Abstract Species coexistence, a key question in plant community ecology, means the abundance or the number of species occurring in a certain time at a given community. Zobel emphasized that species coexistence should be determined by the processes of the evolutionary, historical and ecological scale. So far, many theories explaining the mechanisms of species coexistence at certain levels and under particular conditions exist. This review outlines some important theories, such as species pool hypothesis, regeneration niche theory, and competition theory, to elucidate species coexistence.
The term “species pool” was introduced to indicate that a set of species is potentially capable of coexisting in a particular community. Species pool plays an important role in species coexistence and abundance. The species pool theory proposed that the number of species occupying a certain habitat should be determined by characteristics of the particular habitat. The larger the area that a habitat type occupies, the greater the opportunity for speciation, and hence the larger the number of available species adapted to that particular habitat. Further, the availability of species also depends on historical processes at a bio-geographical scale, which determine the migration of species among regions, and the dispersal of species between and within local populations. Species pool theory explains the origination of species coexistence on evolutionary scale, but itself works in ecological scale.
Since traditional niche theory cannot effectively explain the numerous species coexisting in tropical forest and temperate grasslands, alternative niche theories are blooming. The regeneration niche theory is, in principle, a compromise between the niche differentiation and balanced competition, thus the species differing in their requirements for seed production, dispersal, germination and so on can coexist. Resource ratio/heterogeneity hypothesis, a promising theory, gives the possible solution by considering ratios of limiting nutrients to their absolute amounts.
Competitive species can coexist. If the species have similar competitive abilities, competitive exclusion might not occur at all, or occur at such a low frequency that it takes a long time for compensatory processes (eg. evolutionary change) to operate. Some factors, such as disturbance and herbivory, can mainly influence the dominant species, thus shifting competitive advantage to inferior species, and there are more chances for the superior and inferior species to coexist. The storage effect, where reproductive potential can be “stored” through unfavorable periods, promotes the coexistence of competing species under fluctuating environmental conditions. The distribution pattern of species, patchiness of environment and resource, and harsh and fluctuating conditions can also favor the competing coexistence of species.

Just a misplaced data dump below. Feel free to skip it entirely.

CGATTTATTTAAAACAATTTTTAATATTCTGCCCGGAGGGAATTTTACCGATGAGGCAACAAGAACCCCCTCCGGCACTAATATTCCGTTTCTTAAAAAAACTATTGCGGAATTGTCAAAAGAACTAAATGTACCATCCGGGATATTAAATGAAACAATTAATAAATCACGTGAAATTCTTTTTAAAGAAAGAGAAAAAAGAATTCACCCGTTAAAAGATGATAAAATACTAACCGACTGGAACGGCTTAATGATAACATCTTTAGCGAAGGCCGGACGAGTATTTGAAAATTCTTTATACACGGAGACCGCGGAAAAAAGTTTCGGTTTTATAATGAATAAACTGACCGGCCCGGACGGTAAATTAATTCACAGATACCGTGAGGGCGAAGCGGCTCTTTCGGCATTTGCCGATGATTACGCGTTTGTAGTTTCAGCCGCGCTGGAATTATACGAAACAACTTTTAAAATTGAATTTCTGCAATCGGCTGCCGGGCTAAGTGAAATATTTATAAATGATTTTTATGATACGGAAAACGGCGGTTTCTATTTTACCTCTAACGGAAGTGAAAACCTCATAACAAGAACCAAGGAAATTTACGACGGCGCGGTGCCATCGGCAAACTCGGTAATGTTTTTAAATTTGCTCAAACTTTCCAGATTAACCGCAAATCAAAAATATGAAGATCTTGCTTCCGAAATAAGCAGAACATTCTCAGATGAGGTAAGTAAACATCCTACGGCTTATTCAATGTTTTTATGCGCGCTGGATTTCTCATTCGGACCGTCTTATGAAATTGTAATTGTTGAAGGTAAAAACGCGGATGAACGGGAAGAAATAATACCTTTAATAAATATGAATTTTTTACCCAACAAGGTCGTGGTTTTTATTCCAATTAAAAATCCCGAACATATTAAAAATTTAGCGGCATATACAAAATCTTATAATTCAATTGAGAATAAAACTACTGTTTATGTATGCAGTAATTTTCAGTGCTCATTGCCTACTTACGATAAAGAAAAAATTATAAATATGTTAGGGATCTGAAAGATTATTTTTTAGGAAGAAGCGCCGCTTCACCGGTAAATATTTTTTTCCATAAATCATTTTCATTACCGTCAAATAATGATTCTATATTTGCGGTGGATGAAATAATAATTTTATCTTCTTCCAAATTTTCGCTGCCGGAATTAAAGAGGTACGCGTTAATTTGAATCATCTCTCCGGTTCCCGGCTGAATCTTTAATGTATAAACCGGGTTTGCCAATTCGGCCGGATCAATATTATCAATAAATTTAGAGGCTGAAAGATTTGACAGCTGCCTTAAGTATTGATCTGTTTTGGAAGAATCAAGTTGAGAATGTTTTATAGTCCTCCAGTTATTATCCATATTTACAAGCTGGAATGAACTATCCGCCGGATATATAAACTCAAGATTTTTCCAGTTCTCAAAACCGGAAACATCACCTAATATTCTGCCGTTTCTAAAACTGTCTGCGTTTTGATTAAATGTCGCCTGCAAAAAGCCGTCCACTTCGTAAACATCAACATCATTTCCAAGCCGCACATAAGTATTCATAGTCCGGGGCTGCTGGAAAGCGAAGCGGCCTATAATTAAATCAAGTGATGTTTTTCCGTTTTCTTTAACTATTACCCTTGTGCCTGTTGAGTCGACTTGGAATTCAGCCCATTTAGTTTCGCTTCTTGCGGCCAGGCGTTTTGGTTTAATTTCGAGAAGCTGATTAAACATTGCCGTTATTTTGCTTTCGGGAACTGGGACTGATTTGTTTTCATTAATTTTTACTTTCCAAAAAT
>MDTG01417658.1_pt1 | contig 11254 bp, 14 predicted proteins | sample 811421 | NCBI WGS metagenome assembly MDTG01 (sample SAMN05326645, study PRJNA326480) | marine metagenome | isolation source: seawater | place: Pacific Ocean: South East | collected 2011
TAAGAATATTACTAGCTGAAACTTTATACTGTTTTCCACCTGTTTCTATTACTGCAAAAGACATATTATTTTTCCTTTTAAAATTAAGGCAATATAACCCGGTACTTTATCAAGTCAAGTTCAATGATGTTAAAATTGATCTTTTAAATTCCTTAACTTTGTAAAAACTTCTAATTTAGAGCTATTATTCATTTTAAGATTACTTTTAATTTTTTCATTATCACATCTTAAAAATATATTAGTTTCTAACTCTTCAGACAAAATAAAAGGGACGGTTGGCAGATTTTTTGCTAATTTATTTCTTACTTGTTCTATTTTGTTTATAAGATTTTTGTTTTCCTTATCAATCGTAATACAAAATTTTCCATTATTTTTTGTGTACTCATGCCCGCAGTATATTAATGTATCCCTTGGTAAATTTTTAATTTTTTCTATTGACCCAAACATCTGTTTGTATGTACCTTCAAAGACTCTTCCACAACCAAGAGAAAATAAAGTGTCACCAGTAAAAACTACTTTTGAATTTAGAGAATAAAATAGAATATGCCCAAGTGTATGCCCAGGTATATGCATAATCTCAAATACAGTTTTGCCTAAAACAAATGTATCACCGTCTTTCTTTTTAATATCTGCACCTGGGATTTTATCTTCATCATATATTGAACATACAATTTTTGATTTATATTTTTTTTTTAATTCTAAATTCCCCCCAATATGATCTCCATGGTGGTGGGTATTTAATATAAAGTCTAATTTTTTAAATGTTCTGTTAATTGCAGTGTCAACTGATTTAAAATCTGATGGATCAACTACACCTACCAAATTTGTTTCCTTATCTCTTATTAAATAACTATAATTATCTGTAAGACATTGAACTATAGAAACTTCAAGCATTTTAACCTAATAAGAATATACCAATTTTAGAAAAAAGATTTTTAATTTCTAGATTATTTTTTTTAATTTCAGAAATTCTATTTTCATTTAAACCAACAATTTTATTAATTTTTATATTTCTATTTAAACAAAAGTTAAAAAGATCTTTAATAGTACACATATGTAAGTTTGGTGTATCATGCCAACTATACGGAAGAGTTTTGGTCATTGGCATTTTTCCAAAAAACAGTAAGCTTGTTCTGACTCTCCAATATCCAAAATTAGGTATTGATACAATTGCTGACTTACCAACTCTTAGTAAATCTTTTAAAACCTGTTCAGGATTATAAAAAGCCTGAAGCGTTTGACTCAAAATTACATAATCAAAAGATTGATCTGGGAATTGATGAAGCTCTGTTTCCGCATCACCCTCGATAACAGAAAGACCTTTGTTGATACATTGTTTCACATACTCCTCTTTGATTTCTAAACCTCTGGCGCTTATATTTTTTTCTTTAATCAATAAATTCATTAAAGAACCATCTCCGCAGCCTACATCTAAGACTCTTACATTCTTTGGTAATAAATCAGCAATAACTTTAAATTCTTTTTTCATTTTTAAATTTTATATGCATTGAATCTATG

Under non-equilibrium circumstance, species coexistence can be mediated by two main factors. One is disturbance, which interrupts the development of communities, prevents resource exploitation by overgrowth species, and avoids competitive exclusion. In the meantime, disturbances can create temporal and spatial heterogeneity, and provide new resource axes for niche differentiation. The other is the biotic agent. Biotic interactions among and within nutritional ranks can affect the coexistence of competing species. Janzen-Connell suggests that host-specific pests reduce recruitment of conspecific adults where conspecific seed density is greatest, thus free space is occupied by other plant species, which is density- or distance-dependent. The herbivore’s action can change the growth rate, growth form and growth rhythm of plants so that plant species produce the capture ability of resources and competing ability (exploiting resources or enduring resource stress). In addition, microorganisms play some role in plant species coexistence.
The unified neutral theory, seeking to unify both the number of species in a community and the distribution of the relative abundances of those species, assumes that every individual in every species in a biological community is identical, and that the total abundance of all species is fixed. All changes in distribution and abundance occur because of purely random variation in births, deaths, migration and speciation. This theory can accurately predict many attributes of ecological communities — particularly the distribution of abundances of tree species.
All the above mechanisms for plant species coexistence are not incompatible, but complementary, and it seems that plant species coexist within a community for different reasons. More investigation should be carried out on these reasons.